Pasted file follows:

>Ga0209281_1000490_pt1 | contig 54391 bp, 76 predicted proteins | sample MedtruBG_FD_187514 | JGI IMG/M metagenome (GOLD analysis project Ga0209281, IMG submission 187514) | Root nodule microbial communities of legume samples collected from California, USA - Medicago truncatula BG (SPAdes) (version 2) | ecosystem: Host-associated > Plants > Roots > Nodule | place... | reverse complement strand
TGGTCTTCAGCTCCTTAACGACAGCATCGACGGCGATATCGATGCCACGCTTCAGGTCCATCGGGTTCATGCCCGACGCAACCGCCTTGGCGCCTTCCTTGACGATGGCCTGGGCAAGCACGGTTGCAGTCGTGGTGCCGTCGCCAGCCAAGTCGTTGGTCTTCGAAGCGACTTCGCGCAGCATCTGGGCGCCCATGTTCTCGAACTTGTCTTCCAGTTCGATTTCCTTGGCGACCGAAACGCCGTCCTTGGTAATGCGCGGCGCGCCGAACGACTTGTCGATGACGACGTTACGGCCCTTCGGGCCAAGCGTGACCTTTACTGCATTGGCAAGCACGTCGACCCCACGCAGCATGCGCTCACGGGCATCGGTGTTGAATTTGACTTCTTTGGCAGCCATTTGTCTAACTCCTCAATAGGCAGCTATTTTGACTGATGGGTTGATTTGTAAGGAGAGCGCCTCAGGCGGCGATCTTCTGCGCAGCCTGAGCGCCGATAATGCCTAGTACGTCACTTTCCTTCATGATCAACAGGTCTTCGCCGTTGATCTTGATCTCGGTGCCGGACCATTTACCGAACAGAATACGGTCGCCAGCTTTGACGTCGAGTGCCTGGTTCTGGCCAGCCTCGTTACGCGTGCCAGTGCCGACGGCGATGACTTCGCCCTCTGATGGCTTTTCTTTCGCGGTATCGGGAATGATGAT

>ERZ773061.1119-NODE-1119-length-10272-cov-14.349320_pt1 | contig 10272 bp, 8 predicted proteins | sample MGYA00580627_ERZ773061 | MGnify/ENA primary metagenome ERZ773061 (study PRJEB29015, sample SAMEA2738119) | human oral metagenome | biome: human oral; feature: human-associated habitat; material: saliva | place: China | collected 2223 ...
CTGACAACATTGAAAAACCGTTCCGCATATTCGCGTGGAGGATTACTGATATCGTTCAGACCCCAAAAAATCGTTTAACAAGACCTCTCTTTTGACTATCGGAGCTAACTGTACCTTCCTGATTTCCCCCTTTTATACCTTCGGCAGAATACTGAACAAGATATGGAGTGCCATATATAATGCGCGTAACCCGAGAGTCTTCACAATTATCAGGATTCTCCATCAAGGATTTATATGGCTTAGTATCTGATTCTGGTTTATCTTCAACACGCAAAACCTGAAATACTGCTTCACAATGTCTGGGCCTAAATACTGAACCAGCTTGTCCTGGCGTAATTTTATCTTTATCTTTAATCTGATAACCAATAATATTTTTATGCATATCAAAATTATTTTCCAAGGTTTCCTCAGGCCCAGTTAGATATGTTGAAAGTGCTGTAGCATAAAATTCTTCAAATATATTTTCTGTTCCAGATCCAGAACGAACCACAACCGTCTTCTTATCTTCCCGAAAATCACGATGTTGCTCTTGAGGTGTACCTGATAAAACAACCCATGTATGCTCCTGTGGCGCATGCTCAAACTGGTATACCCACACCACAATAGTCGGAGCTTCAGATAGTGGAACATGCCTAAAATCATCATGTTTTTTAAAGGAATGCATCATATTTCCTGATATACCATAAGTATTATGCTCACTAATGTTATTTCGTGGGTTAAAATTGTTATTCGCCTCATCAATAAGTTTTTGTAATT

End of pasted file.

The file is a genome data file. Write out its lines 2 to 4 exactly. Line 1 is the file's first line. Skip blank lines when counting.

TGGTCTTCAGCTCCTTAACGACAGCATCGACGGCGATATCGATGCCACGCTTCAGGTCCATCGGGTTCATGCCCGACGCAACCGCCTTGGCGCCTTCCTTGACGATGGCCTGGGCAAGCACGGTTGCAGTCGTGGTGCCGTCGCCAGCCAAGTCGTTGGTCTTCGAAGCGACTTCGCGCAGCATCTGGGCGCCCATGTTCTCGAACTTGTCTTCCAGTTCGATTTCCTTGGCGACCGAAACGCCGTCCTTGGTAATGCGCGGCGCGCCGAACGACTTGTCGATGACGACGTTACGGCCCTTCGGGCCAAGCGTGACCTTTACTGCATTGGCAAGCACGTCGACCCCACGCAGCATGCGCTCACGGGCATCGGTGTTGAATTTGACTTCTTTGGCAGCCATTTGTCTAACTCCTCAATAGGCAGCTATTTTGACTGATGGGTTGATTTGTAAGGAGAGCGCCTCAGGCGGCGATCTTCTGCGCAGCCTGAGCGCCGATAATGCCTAGTACGTCACTTTCCTTCATGATCAACAGGTCTTCGCCGTTGATCTTGATCTCGGTGCCGGACCATTTACCGAACAGAATACGGTCGCCAGCTTTGACGTCGAGTGCCTGGTTCTGGCCAGCCTCGTTACGCGTGCCAGTGCCGACGGCGATGACTTCGCCCTCTGATGGCTTTTCTTTCGCGGTATCGGGAATGATGAT

>ERZ773061.1119-NODE-1119-length-10272-cov-14.349320_pt1 | contig 10272 bp, 8 predicted proteins | sample MGYA00580627_ERZ773061 | MGnify/ENA primary metagenome ERZ773061 (study PRJEB29015, sample SAMEA2738119) | human oral metagenome | biome: human oral; feature: human-associated habitat; material: saliva | place: China | collected 2223 ...
CTGACAACATTGAAAAACCGTTCCGCATATTCGCGTGGAGGATTACTGATATCGTTCAGACCCCAAAAAATCGTTTAACAAGACCTCTCTTTTGACTATCGGAGCTAACTGTACCTTCCTGATTTCCCCCTTTTATACCTTCGGCAGAATACTGAACAAGATATGGAGTGCCATATATAATGCGCGTAACCCGAGAGTCTTCACAATTATCAGGATTCTCCATCAAGGATTTATATGGCTTAGTATCTGATTCTGGTTTATCTTCAACACGCAAAACCTGAAATACTGCTTCACAATGTCTGGGCCTAAATACTGAACCAGCTTGTCCTGGCGTAATTTTATCTTTATCTTTAATCTGATAACCAATAATATTTTTATGCATATCAAAATTATTTTCCAAGGTTTCCTCAGGCCCAGTTAGATATGTTGAAAGTGCTGTAGCATAAAATTCTTCAAATATATTTTCTGTTCCAGATCCAGAACGAACCACAACCGTCTTCTTATCTTCCCGAAAATCACGATGTTGCTCTTGAGGTGTACCTGATAAAACAACCCATGTATGCTCCTGTGGCGCATGCTCAAACTGGTATACCCACACCACAATAGTCGGAGCTTCAGATAGTGGAACATGCCTAAAATCATCATGTTTTTTAAAGGAATGCATCATATTTCCTGATATACCATAAGTATTATGCTCACTAATGTTATTTCGTGGGTTAAAATTGTTATTCGCCTCATCAATAAGTTTTTGTAATT